Our parameter-less constructor retrieves filter values from the ROS parameter server. The smoothing filter simply replaces every point/state in a robot trajectory with a weighted average of the surrounding points. This type of smoothing filter has advantages over finite impulse or infinite impulse response filters because it does not introduce phase lag. Don't worry if you are not familiar with filter design. It is enough to understand that it smooths out the trajectory while not causing significant deviation from the path. OMPL planners are sample based. They tend to produce trajectories which are not smooth, especially as they attempt to negotiate obstacles. Typically a smoothing filter for our application will have symmetric coefficients which are large in the middle and decrease toward the ends. It is necessary to have an odd number of coefficients. The default filter has 5 coefficients [ 0.25 0.5 1.0 0.5 0.25] which is both odd and symmetric.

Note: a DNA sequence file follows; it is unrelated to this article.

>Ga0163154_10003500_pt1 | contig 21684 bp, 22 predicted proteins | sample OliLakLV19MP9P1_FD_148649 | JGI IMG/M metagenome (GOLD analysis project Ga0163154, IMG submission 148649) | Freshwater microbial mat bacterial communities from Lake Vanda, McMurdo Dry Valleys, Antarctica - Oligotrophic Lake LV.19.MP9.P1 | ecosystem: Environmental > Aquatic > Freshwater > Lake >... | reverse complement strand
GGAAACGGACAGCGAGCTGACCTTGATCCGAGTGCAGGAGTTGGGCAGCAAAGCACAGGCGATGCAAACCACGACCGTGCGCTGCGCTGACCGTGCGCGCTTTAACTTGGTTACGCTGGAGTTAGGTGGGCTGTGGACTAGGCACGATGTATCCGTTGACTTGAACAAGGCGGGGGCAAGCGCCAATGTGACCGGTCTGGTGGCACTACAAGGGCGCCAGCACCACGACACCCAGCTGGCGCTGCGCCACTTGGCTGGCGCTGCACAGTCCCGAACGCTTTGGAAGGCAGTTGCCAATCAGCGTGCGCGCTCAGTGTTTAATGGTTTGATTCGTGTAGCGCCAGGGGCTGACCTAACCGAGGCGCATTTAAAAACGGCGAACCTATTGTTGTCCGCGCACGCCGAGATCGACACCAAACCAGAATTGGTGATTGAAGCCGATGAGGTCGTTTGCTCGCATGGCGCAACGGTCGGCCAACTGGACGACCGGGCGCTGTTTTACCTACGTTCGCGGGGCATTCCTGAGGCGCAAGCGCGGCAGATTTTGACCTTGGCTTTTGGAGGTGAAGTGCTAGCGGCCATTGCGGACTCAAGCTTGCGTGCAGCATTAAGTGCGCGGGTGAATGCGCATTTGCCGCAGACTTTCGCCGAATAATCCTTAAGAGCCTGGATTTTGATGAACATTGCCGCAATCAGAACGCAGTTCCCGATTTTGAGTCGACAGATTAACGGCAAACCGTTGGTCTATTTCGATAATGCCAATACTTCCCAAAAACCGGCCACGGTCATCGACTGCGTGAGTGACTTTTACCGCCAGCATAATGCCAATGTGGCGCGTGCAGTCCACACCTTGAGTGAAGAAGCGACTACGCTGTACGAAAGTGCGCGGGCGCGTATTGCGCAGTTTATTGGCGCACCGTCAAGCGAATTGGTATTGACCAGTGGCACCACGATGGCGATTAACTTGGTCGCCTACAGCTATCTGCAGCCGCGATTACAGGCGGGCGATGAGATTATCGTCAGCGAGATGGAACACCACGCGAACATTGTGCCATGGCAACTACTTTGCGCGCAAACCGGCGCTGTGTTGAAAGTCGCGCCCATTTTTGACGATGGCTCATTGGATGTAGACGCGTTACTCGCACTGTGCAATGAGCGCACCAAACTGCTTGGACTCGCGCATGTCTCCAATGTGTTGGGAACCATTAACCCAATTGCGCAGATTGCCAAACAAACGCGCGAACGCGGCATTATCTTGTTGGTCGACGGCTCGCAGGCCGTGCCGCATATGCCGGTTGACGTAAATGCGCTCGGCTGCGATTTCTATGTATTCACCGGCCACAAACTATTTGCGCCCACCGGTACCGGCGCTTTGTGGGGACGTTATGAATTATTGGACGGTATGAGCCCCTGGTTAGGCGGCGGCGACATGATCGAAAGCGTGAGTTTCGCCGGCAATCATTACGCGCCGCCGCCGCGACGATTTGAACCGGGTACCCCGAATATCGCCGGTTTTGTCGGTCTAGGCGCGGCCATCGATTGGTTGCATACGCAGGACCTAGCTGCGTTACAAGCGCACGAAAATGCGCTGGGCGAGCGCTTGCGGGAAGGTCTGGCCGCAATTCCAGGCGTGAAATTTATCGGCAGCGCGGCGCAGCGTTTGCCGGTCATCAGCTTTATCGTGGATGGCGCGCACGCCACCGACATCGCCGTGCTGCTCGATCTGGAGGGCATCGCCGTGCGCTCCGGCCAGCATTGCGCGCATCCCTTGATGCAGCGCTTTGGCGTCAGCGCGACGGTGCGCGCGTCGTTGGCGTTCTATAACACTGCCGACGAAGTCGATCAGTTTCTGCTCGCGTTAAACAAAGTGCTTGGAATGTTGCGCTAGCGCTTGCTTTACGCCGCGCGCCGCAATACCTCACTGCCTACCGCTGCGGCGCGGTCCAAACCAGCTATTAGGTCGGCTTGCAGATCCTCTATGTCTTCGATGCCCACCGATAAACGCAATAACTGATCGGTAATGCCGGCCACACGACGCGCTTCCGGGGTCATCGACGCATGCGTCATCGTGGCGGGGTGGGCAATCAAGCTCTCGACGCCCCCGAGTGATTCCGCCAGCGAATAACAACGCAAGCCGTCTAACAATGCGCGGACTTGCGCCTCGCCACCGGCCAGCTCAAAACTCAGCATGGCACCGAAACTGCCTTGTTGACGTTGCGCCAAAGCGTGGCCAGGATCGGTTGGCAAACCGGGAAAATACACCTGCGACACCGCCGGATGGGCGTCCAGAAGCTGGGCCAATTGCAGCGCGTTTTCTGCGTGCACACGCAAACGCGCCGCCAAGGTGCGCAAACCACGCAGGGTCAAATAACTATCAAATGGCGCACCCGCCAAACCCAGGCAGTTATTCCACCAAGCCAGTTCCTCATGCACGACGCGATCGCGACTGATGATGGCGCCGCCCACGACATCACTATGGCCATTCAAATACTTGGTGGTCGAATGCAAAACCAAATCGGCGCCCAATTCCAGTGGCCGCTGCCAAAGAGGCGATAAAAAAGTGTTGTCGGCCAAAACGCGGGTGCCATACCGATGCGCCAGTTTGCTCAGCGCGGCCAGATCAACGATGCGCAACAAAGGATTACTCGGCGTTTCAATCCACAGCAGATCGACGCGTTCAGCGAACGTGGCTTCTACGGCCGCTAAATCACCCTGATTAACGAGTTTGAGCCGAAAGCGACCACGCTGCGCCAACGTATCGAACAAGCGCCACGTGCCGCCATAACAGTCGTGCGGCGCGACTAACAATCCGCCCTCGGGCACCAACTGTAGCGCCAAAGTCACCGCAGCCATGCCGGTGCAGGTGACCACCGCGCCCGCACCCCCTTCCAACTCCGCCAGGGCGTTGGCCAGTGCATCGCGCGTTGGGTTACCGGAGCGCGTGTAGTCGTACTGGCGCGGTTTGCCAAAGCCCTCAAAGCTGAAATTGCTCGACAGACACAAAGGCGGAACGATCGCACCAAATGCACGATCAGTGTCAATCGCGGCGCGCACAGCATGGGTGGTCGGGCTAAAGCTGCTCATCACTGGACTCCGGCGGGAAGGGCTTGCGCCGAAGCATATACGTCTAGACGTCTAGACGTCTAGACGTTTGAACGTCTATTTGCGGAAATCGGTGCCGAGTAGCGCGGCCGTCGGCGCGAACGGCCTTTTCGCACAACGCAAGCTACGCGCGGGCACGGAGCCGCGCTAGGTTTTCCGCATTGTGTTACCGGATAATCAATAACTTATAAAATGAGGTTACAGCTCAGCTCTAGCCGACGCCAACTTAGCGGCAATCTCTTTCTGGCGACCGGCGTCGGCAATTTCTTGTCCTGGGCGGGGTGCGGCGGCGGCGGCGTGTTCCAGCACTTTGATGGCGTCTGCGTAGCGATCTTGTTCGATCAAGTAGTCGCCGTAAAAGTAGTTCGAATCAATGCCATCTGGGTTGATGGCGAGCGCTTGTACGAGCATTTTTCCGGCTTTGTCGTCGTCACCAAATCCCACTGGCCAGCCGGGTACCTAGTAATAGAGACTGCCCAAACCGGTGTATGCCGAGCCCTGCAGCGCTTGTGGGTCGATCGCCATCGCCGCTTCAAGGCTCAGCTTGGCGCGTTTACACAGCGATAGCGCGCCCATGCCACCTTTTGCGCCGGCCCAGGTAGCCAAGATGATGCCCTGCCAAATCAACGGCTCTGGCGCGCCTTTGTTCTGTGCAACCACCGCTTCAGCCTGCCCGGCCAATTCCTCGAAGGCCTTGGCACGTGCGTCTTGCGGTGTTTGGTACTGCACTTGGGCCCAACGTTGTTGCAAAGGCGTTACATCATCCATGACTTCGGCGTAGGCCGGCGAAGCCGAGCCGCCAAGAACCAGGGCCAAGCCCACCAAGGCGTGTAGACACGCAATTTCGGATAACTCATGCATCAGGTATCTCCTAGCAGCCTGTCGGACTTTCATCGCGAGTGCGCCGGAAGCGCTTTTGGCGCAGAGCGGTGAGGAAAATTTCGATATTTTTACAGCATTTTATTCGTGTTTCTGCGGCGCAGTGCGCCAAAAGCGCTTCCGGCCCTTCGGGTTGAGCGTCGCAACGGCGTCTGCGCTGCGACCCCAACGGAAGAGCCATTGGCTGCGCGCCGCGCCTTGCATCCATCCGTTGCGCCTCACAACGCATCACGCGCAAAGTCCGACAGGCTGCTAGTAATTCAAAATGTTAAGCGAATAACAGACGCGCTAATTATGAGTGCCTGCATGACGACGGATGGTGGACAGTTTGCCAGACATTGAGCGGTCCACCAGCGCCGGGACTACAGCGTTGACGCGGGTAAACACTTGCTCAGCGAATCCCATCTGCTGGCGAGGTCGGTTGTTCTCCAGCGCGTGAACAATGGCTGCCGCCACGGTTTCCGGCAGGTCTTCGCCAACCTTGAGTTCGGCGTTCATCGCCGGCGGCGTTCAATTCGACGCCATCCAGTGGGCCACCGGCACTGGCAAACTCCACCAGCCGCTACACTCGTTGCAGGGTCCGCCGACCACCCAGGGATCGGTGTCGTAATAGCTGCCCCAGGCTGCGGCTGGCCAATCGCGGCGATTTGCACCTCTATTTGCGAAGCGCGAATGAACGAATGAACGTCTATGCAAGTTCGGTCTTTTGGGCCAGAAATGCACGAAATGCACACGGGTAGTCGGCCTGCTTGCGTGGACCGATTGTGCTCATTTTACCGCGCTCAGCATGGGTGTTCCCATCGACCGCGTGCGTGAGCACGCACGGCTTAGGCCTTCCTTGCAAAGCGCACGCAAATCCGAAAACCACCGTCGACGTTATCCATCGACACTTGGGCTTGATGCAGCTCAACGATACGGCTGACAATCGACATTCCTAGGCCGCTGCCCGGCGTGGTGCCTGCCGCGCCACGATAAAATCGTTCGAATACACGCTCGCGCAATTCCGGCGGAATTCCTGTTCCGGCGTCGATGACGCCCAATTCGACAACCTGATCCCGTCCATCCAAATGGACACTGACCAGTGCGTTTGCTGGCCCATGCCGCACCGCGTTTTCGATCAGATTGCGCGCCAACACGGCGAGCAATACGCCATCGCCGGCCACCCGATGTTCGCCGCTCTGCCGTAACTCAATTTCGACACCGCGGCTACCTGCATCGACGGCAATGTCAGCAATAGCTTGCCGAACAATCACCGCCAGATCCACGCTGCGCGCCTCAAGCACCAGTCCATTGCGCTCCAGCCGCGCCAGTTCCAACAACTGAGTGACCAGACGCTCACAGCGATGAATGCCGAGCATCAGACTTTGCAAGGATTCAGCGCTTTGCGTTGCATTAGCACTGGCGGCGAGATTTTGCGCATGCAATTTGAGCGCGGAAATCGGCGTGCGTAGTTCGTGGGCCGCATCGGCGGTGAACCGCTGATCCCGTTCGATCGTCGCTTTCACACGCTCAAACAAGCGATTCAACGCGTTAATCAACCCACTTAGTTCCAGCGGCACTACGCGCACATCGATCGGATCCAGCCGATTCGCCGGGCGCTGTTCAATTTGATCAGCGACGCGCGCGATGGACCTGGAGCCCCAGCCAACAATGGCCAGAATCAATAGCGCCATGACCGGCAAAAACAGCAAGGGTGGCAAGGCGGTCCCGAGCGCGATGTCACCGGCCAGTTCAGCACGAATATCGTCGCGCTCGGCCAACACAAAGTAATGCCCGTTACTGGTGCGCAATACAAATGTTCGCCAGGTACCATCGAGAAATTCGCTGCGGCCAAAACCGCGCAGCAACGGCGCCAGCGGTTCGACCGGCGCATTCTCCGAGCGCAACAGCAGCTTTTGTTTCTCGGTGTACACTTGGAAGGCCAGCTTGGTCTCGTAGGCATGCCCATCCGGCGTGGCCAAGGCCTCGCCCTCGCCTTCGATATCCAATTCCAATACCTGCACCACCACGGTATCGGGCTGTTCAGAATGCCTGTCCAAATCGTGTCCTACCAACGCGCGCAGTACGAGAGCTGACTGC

Defining an arbitrary smoothing filter using ROS parameters

The constructor looks first for the following parameter: "/move_group/smoothing_filter_name" It then uses this base name to load the filter coefficients.

A valid smoothing_filter.yaml file looks like this

smoothing_filter_name: /move_group/smoothing_5_coef
       - 0.25
       - 0.50
       - 1.00
       - 0.50
       - 0.25

These coefficients are added to a vector of doubles and define the filter. Changing the values changes the degree of smoothing. Generally more coefficients with thicker tails increases the degree to which the robot cuts corners of the original trajectory. One must load the yaml file somewhere in your launch scripts. For example, one might add the following lines to their ompl_planning_pipeline.launch file.